Beekeeping Toolkit: Part Two
As we discovered in What is Urban Beekeeping?, beekeeping is a practice that can be enjoyed by anyone with a backyard and an interest in animals, food and the environment. It is a wonderful and rewarding hobby where the hard work is done for you: industrious bees, pollinating your garden and then busily making enough honey to fill the pantry. Smaller-scale forms of beekeeping—known as urban, backyard or hobbyist beekeeping—have been gaining momentum since the mid twentieth century. However, beekeeping’s popularity has increased considerably in the past two decades, as its connection to environmentalism and the “local food movement” attracts eco-friendly hobbyists. Today, Melbourne and Sydney are among the most popular urban beekeeping destinations, making it a great time to get involved with your local beekeeping community.
So, what might you find in a beekeeper’s toolkit? Aside from the fundamental hive (as described in Beekeeping Tools: Part One), the following tools promote the safe handling of bees and manipulation of your hive, no matter what your experience level.
Despite bees being gentle-natured, it is important, especially for less experienced bee-keepers, to wear full coverage protective clothing when handling these animals. A cotton suit keeps you cool, while the elastic cuffs around the wrist and ankles ensure a high-level of protection. The mesh hood allows you to see clearly, and the large pockets on the front of the suit are useful for holding your tools while you manoeuvre frames.
All keepers, regardless of their level of experience, require protective gloves when handling bees. Made from canvas or leather, these breathable gloves allow you to manipulate your hive, and safely handle your bees, without the risk of being stung.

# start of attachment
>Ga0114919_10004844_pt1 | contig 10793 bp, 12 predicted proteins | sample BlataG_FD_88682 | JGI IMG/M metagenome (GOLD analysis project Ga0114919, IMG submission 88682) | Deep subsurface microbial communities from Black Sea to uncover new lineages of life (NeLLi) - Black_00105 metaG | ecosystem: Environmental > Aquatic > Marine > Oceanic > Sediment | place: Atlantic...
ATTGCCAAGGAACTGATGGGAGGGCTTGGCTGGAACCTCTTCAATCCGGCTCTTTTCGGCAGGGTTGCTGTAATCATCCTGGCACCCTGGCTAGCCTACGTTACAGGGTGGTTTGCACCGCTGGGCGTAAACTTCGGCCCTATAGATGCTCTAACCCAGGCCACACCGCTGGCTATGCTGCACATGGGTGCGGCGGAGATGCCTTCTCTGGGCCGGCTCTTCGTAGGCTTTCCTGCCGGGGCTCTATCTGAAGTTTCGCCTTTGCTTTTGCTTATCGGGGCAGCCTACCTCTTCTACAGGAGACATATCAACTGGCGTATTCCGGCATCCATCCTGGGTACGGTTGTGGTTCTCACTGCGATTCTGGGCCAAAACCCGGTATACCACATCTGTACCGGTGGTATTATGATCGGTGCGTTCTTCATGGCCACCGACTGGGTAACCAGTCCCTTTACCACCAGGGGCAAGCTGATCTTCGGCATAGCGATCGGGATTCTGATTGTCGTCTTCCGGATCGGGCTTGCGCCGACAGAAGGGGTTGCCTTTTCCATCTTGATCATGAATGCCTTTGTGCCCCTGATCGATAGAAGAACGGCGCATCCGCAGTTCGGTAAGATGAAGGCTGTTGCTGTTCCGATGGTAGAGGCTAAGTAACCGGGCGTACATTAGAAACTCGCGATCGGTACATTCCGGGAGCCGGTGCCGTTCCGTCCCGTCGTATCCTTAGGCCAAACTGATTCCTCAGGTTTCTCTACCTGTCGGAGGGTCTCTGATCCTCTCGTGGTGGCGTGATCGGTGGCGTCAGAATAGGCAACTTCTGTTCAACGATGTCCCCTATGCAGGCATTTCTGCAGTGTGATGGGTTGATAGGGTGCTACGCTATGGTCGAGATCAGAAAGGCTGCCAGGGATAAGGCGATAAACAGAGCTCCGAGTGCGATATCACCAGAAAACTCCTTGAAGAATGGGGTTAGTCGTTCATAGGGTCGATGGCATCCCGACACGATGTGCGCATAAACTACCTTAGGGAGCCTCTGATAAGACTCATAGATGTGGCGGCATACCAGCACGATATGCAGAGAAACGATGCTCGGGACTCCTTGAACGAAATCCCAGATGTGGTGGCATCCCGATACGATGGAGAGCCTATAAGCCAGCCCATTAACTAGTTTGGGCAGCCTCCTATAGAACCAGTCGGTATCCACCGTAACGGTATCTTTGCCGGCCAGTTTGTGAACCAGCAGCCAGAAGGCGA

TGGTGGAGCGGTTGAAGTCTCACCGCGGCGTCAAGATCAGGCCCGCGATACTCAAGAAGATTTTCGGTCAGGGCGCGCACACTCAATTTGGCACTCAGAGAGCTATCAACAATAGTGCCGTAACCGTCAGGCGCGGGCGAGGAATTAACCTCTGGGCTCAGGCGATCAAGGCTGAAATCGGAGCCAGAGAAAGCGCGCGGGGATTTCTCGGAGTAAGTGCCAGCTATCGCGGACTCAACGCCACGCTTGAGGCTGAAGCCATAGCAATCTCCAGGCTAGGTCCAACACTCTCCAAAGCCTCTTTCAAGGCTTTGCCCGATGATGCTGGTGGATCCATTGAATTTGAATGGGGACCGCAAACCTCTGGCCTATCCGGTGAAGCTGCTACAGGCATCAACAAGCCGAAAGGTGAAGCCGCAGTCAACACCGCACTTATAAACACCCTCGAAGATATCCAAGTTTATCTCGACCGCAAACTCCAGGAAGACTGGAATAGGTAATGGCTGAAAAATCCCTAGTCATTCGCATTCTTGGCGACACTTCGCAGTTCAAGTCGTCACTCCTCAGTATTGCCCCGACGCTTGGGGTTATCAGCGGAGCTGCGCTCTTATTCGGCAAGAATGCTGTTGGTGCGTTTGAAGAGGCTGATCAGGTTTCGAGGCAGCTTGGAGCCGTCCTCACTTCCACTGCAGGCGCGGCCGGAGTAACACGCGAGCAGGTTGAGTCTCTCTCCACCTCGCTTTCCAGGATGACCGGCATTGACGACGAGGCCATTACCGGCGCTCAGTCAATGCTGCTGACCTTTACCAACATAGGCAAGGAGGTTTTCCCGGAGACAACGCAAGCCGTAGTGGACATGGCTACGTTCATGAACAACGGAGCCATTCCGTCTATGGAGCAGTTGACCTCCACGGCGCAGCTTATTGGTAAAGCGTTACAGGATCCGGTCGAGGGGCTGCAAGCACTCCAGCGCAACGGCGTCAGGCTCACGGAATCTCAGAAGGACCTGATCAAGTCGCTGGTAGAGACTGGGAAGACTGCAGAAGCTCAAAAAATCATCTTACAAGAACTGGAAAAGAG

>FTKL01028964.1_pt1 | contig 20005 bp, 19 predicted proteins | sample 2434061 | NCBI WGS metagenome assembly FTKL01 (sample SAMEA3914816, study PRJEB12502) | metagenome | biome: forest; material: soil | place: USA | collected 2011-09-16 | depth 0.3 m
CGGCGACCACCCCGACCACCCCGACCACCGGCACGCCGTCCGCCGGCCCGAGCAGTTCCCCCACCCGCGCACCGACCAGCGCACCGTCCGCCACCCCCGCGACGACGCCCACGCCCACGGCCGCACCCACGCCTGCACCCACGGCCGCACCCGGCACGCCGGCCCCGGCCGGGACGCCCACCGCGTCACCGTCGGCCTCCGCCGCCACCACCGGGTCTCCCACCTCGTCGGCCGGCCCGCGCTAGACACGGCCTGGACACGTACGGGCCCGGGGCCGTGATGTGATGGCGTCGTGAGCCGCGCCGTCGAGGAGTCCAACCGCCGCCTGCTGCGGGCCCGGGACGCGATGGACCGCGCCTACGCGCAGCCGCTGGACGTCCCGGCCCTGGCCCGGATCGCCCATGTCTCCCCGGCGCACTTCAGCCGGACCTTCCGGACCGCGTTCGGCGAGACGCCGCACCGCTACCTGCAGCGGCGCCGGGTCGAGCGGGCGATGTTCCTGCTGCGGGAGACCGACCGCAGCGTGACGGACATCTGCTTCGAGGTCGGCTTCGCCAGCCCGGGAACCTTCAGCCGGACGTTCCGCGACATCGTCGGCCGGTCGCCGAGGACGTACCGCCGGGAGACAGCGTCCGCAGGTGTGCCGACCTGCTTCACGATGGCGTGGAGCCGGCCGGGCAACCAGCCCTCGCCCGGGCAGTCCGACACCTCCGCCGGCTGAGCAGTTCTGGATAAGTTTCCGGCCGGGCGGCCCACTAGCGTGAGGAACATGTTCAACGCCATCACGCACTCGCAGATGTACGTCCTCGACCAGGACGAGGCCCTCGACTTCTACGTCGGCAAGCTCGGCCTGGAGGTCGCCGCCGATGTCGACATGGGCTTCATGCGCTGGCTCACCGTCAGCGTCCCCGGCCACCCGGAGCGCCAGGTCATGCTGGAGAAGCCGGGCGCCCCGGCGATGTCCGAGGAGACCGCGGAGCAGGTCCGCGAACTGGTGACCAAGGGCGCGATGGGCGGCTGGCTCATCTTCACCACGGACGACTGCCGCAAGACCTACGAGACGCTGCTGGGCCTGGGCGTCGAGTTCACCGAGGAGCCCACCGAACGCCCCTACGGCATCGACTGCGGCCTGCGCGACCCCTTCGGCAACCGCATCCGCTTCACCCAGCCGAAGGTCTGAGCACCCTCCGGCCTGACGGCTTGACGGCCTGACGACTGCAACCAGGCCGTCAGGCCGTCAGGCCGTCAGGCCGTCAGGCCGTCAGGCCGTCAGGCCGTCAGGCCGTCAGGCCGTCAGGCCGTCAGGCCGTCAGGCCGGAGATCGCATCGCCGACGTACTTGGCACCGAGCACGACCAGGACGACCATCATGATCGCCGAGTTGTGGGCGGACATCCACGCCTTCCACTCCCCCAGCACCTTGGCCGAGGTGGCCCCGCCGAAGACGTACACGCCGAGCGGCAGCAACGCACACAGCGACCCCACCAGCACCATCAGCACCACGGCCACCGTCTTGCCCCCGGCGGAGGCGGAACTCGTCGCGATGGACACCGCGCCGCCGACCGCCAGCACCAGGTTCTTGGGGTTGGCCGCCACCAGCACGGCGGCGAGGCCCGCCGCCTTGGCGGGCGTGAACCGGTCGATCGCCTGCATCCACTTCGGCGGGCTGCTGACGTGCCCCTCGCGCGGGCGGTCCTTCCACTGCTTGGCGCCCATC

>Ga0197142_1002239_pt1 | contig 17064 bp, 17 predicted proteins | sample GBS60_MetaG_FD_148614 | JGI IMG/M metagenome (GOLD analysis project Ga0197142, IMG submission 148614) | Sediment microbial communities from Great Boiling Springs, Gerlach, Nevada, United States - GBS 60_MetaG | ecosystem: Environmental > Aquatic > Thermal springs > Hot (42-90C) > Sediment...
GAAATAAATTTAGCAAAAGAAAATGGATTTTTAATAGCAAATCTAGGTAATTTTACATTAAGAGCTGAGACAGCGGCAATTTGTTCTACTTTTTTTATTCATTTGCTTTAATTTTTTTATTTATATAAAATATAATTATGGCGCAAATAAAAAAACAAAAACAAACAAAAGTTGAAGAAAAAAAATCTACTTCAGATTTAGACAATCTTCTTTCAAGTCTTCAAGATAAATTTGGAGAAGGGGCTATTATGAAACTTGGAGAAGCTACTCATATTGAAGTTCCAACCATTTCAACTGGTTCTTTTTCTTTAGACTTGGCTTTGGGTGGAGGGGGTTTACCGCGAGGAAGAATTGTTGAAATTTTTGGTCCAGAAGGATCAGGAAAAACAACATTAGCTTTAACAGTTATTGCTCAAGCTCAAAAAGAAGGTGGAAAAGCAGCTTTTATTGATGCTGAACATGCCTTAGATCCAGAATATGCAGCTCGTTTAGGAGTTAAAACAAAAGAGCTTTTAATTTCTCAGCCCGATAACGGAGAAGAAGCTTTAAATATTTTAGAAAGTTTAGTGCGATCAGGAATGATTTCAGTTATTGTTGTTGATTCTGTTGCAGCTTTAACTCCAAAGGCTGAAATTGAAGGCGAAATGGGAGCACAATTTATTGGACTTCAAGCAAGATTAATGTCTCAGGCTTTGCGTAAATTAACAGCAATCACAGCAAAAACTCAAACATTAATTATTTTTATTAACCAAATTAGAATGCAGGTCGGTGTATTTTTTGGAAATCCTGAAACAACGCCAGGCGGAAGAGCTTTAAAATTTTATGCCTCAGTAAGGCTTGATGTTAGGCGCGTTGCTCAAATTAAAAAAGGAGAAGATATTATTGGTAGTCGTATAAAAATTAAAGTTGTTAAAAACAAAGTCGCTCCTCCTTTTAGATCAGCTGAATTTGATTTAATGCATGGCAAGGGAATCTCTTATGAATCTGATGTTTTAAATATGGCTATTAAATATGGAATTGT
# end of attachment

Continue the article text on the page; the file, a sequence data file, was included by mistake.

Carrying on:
The Australian style steel hive tool, or J tool, is a sharp flat metal implement with a tapered end and a colourful handle that is perfect for safely opening hives, loosening frames and cleaning propolis and wax. Often made in red or yellow, these tools can easily be spotted if dropped.
Smoke has been used to subdue bees since ancient times, as smoke triggers a feeding response in bees as they prepare to abandon their hive due to fire. The vital smoker, therefore, generates smoke from various fuels such as hessian, burlap, pine needles, corrugated cardboard, paper egg cartons, rotten wood; some beekeepers use commercial fuels like pulped paper and compressed cotton. The smoke produced by the smoker calms the bees when a beekeeper inspects their hive. We recommend burning dried pine needles in a medium sized, high quality BeeCo stainless steel smoker (11cm in diameter x 27 cm high), as the external shield protects the beekeeper from the emanating heat and smoke.
These safety tools, combined with an easy-access Langstroth style hive, comprise the perfect toolkit for the backyard beekeeper.